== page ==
Dr. Lingappa has been a faculty member at the University of Washington since 2004 and is currently a Professor in the Departments of Global Health and Medicine and Adjunct Professor in the Department of Pediatrics.  He received his B.A. in Physics from Swarthmore College, Ph.D. in Biophysics at Harvard University and M.D. at the University of California. He completed residency training in Pediatrics and a fellowship in Pediatric Infectious Diseases at the University of Washington.  From 1998 to 2003, he served as an officer with the US Public Health Epidemic Intelligence Service and subsequently as a medical epidemiologist at the U.S. Centers for Disease Control and Prevention in Atlanta, Georgia. 

Dr. Lingappa’s research is primarily focused on studies in African heterosexual HIV-1 discordant couples: stable couples with one partner HIV-1 infected and the other HIV-1 uninfected.  Over the last decade, he has focused on conducting translational research studies to understand the sexual transmission and pathogenesis of HIV-1 infection and to identify host biological correlates for outcomes from exposure to HIV-1.  In this context he collaborates with US domestic and international researchers to integrate genomics, proteomics and microbiome laboratory studies with state-of-the-art statistical analyses to identify host factors that could be targeted for public health HIV-1 prevention interventions. Most recently his collaborative studies have succeeded in identifying variants in the host gene, CD101, as carrying significant risk of HIV-1 infection.  He is currently funded with through grants from the US National Institutes of Health, and Centers for Disease Control and Prevention.

Ann Melvin, MD
Clinical Director, Associate Professor of Pediatrics, University of Washington School of Medicine, Seattle Children’s

Dr. Melvin is director of the Pediatric HIV program at SCH. Her research interests are in the antiretroviral management of HIV disease in children and prevention and management of complications of HIV treatment. Dr. Melvin is principle investigator of the International Maternal Pediatric Adolescent AIDS Clinical Trials unit at the Seattle Children’s Research Institute, sponsored by the NIH. She is a vice-chair of the DHHS Panel on Antiretroviral Therapy and Medical Management of HIV-Infected Children: Guidelines for the Use of Antiretroviral Agents in Pediatric HIV Infection. She is also the Faculty lead for the research recruitment service for the Institute for Translational Health Sciences of the University of Washington. She collaborates with Drs. Frenkel, Crowell and Vora.

Nicole M. Poole, MD, MPH
Acting Instructor of Pediatric Infectious Diseases, University of Washington School of Medicine

Dr. Poole joined faculty in the Division of Pediatric Infectious Diseases in 2017. She earned an undergraduate degree at the University of Texas at Austin and then attended the University of Texas at Houston for medical school. Dr. Poole also earned a Masters of Public Health with a focus on Global Health Organizations at the University of Texas School of Public Health. She completed pediatric residency at the University of Chicago, and completed pediatric infectious disease fellowship training at the University of Washington.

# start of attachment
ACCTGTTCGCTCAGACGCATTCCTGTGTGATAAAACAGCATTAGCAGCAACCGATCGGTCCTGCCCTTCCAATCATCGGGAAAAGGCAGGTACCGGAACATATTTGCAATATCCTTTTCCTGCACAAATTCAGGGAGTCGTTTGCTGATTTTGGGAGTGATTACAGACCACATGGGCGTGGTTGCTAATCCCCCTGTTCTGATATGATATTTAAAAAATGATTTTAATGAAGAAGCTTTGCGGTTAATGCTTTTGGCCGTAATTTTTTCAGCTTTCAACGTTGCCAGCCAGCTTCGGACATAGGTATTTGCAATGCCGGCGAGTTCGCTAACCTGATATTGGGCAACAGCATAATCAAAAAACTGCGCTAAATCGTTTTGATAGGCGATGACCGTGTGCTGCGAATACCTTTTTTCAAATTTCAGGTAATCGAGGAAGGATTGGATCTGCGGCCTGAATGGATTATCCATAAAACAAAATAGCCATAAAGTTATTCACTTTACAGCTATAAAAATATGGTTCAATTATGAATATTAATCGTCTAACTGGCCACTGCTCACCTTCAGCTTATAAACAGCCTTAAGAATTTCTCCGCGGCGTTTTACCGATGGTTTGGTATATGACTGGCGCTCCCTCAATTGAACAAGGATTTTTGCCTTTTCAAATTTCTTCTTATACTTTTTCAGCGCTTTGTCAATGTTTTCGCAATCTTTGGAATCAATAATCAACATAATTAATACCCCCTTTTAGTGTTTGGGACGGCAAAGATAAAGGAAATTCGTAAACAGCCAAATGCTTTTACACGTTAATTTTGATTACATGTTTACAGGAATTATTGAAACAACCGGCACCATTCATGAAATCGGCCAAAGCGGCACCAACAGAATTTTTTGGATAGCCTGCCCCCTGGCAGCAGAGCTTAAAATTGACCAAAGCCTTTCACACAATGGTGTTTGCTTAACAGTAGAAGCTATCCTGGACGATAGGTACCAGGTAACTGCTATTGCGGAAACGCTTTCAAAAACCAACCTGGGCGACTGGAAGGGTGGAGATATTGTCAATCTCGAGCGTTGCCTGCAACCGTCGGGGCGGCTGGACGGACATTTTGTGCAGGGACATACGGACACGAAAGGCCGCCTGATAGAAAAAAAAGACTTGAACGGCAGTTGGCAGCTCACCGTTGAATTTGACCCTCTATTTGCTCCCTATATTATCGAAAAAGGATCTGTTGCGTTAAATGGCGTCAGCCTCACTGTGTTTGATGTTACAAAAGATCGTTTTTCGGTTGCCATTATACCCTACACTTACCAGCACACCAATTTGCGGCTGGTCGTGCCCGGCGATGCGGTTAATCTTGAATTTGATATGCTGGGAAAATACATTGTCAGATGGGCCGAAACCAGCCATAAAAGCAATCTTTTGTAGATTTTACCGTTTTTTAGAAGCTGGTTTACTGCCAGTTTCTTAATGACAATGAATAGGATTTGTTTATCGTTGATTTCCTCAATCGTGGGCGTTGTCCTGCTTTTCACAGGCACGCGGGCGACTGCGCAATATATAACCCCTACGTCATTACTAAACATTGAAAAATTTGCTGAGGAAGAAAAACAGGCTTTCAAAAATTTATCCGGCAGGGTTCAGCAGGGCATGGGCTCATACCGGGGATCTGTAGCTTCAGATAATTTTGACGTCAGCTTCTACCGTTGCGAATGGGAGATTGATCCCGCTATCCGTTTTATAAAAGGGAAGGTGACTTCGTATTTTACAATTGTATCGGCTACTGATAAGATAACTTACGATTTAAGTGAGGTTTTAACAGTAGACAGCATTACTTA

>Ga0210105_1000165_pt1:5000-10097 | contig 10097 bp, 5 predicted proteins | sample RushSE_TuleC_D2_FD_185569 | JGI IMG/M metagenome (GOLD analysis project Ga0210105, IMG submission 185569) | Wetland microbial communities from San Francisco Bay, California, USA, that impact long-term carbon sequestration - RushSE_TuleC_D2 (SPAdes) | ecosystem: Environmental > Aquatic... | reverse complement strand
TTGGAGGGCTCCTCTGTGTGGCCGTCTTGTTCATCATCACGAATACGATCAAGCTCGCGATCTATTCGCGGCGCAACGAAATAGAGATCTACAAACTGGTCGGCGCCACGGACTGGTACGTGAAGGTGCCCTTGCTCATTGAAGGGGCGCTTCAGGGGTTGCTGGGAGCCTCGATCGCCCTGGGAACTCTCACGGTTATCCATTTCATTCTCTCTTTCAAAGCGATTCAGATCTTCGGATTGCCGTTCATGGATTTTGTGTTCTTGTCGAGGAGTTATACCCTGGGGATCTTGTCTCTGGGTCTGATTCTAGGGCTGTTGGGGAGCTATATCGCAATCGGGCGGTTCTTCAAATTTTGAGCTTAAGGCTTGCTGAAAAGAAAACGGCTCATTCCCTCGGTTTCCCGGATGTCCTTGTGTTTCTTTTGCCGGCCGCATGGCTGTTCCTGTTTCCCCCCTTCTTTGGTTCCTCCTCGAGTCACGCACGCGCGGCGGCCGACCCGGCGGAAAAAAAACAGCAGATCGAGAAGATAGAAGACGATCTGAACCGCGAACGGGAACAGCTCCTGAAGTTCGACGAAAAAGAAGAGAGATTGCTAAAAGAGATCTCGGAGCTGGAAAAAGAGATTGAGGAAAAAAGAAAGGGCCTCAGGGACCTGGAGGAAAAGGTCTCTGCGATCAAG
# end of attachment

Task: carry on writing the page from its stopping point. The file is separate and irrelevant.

Dr. Poole’s research area of interest is antimicrobial stewardship in ambulatory settings. Dr. Poole uses epidemiologic and quality improvement research methods to describe antibiotic prescribing patterns, identify targets for improvement, and study interventions to improve the quality of antibiotic use in children. She collaborates with Drs. Zerr, Kronman, and Weissman. Dr. Poole’s clinical time is spent on inpatient Infectious Disease consultations and the outpatient Infectious Disease clinic.

Lakshmi Rajagopal, PhD
Professor of Pediatrics, Adjunct Associate Professor of Microbiology and Global Health, University of Washington School of Medicine, Seattle Children’s Research Institute

Dr. Rajagopal’s research interest is to understand bacterial disease pathogenesis and pregnancy associated infections that lead to adverse birth outcomes. The human pathogens that she and her lab study include bacterial organisms that infect humans such as Group B Streptococcus (GBS) and more recently, how viruses such as the ZIKA virus causes fetal injury during pregnancy.

While bacteria such as GBS are commensal organisms, these bacteria can become disease-causing pathogens. GBS are commonly found in the recto-vaginal tract of healthy women but infections can lead to preterm births, stillbirths or severe disease in human newborns. GBS can also infect adults that include the elderly, immunocompromised and diabetic individuals. Studies from the Rajagopal’s laboratory determined the hemolytic toxin found in GBS was not a protein, as previously believed, but a different cell structure known as a lipid ( The finding may prevent the development of a vaccine for GBS, because the molecular structure of lipids prevents the toxin from being inactivated by antibodies — the traditional way that vaccines neutralize toxins made of protein molecules. More recently, the group has shown that the GBS hemolytic toxin destroys neutrophils and evades neutrophil extracellular traps in the placenta leading to fetal injury and preterm labor ( Additional studies to understand how GBS causes disease during pregnancy and in neonates are in progress.